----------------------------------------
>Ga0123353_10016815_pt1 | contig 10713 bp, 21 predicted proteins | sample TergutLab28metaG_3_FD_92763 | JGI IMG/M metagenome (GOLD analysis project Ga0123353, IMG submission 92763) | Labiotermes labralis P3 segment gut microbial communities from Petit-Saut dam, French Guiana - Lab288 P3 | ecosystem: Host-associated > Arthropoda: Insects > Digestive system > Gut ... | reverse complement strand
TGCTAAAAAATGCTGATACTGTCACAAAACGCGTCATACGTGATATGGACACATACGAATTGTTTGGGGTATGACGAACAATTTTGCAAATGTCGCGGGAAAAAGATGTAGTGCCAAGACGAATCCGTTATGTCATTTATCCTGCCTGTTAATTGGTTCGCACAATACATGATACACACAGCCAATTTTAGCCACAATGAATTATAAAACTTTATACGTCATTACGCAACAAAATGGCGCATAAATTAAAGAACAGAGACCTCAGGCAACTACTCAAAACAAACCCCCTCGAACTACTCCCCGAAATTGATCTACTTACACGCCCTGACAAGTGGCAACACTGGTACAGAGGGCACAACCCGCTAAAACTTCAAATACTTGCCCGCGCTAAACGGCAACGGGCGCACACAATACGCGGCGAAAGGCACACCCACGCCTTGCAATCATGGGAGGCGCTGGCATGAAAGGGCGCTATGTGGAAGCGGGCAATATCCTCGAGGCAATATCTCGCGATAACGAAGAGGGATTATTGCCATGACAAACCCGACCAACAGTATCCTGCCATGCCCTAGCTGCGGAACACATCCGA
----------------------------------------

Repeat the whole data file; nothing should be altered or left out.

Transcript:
>Ga0123353_10016815_pt1 | contig 10713 bp, 21 predicted proteins | sample TergutLab28metaG_3_FD_92763 | JGI IMG/M metagenome (GOLD analysis project Ga0123353, IMG submission 92763) | Labiotermes labralis P3 segment gut microbial communities from Petit-Saut dam, French Guiana - Lab288 P3 | ecosystem: Host-associated > Arthropoda: Insects > Digestive system > Gut ... | reverse complement strand
TGCTAAAAAATGCTGATACTGTCACAAAACGCGTCATACGTGATATGGACACATACGAATTGTTTGGGGTATGACGAACAATTTTGCAAATGTCGCGGGAAAAAGATGTAGTGCCAAGACGAATCCGTTATGTCATTTATCCTGCCTGTTAATTGGTTCGCACAATACATGATACACACAGCCAATTTTAGCCACAATGAATTATAAAACTTTATACGTCATTACGCAACAAAATGGCGCATAAATTAAAGAACAGAGACCTCAGGCAACTACTCAAAACAAACCCCCTCGAACTACTCCCCGAAATTGATCTACTTACACGCCCTGACAAGTGGCAACACTGGTACAGAGGGCACAACCCGCTAAAACTTCAAATACTTGCCCGCGCTAAACGGCAACGGGCGCACACAATACGCGGCGAAAGGCACACCCACGCCTTGCAATCATGGGAGGCGCTGGCATGAAAGGGCGCTATGTGGAAGCGGGCAATATCCTCGAGGCAATATCTCGCGATAACGAAGAGGGATTATTGCCATGACAAACCCGACCAACAGTATCCTGCCATGCCCTAGCTGCGGAACACATCCGA